On location portrait photographers find summer the perfect season to book their portrait schedule. Critical components of dynamic portrait photography include indoor or outdoor lighting, creative locations, stellar composition, capturing your subjects personality and, last but certainly not the least: Posing. Craig: The high shoulder is the should that is the highest from the photographer point of view.
I always suggest to women to always have a S shape going on from their hips to their shoulders.
You often find tips on portraits that talk about the technical aspects of the shot – the lens, the lighting, etc.
I'd have to argue that posing is as much about composition and balance as it is about "body language".
You often find tips on portraits that talk about the technical aspects of the shot - the lens, the lighting, etc. The goal…whether you shun typical posing or embrace it…is to have your portraits look as natural as possible and allow your viewers to see your subject without much thought given to the “pose”.
Posing encompasses much more than just the positioning of your subjects body…it also involves the attitude that you want them to project and the facial expression that you want to capture.
One of the main things that I strive for in posing my seniors is to convey movement and fluidity in the image. If you like a particular pose, try to change it up a bit by having your subject look a different direction…off to the side, down, up…all can give very different looks to the same pose. Shooting at a slight downward angle, particularly for close-ups, helps to slim your subjects face. Be mindful of limbs…a slight bend at the elbows and knees in every pose will always make the image look more natural. Avoid shooting heavier people straight on…in fact, it’s typically not flattering even for thin people. For guys you want to help position them in order to make them look strong and confident in their images. Something to watch for with guys is the position of their hands when their arms are relaxed…you want to be mindful of hand positioning that appears feminine. One of the most helpful things you can do to improve your posing ideas is to create a posing journal for yourself.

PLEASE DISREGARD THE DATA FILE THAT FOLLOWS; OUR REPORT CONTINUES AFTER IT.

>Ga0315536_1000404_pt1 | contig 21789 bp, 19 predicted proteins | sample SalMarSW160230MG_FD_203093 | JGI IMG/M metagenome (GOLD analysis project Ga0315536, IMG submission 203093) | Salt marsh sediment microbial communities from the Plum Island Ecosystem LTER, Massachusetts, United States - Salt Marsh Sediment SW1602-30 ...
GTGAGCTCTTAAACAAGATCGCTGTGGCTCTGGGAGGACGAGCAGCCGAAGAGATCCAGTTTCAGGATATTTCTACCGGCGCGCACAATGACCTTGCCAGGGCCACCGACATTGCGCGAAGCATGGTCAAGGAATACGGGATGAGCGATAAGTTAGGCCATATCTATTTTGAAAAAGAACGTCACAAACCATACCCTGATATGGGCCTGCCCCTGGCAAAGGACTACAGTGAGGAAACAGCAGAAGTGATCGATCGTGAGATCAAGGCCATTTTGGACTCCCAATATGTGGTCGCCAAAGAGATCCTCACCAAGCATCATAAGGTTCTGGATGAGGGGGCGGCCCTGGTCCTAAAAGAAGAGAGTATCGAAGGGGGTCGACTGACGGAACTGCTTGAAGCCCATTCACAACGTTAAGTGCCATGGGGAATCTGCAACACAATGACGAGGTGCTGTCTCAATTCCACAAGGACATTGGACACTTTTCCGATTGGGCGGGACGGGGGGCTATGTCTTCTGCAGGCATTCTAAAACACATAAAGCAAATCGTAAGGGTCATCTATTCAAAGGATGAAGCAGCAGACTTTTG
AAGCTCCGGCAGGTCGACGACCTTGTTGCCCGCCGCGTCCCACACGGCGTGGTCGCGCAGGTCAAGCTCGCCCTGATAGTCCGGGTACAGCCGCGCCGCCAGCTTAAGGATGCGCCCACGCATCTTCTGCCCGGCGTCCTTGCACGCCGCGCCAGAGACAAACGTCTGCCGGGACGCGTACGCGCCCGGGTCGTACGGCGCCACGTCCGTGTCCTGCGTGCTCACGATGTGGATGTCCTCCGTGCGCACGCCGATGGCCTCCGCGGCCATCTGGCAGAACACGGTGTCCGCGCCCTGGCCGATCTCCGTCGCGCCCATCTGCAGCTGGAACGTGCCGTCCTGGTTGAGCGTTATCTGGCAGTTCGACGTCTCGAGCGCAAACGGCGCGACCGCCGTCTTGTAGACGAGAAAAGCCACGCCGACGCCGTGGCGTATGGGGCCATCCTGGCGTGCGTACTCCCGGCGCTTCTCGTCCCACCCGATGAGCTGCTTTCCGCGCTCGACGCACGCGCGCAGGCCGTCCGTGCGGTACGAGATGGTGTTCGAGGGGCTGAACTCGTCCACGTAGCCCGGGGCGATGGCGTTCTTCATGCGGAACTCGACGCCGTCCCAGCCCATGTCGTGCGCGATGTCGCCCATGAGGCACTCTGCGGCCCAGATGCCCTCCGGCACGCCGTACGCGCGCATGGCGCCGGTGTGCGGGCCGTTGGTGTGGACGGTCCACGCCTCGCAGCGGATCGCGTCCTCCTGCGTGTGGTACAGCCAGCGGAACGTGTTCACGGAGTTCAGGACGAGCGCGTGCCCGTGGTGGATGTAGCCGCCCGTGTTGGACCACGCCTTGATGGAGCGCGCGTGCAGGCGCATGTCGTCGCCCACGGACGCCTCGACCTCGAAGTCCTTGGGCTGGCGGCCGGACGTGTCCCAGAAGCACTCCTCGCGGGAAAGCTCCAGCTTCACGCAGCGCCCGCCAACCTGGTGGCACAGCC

Another thing that can be helpful as you start to build your own portfolio of shots that you love is to take advantage of your phone if you have image library capabilities on it.
Inspiration is plentiful online…but, do be careful that you are being inspired to create and not inspired to copy.
Many of you have become subscribers to my blog since this series began…so I just wanted to say thank you and welcome! AND…a HUGE thank you to the spectacular Jodi Friedman for inviting me to do this series…it’s been a lot of fun and I’m looking forward to the rest of the series which will cover more of the business side of working with seniors.
Thank you so much…this is great stuff that I can use for more than just senior poses! I am a senior this year and i really want my senior pictures and your pictures really stood out to me many things i have wanted pics by that you have in these photos! It’s beautiful outside and many people want to take advantage of the weather for their pictures.
You need to study how to pose each component to best communicate personality, and flatter your subject. I never paid much attention to these things as I never did any form of posed portrait shooting. I’m trying to do more and more portraiture these days (much to the chagrin of my family and immediate friends) and need all of the help that I can get!

Shoulders should never (at least rarely) be at the same height, hence the notion of high and low shoulders.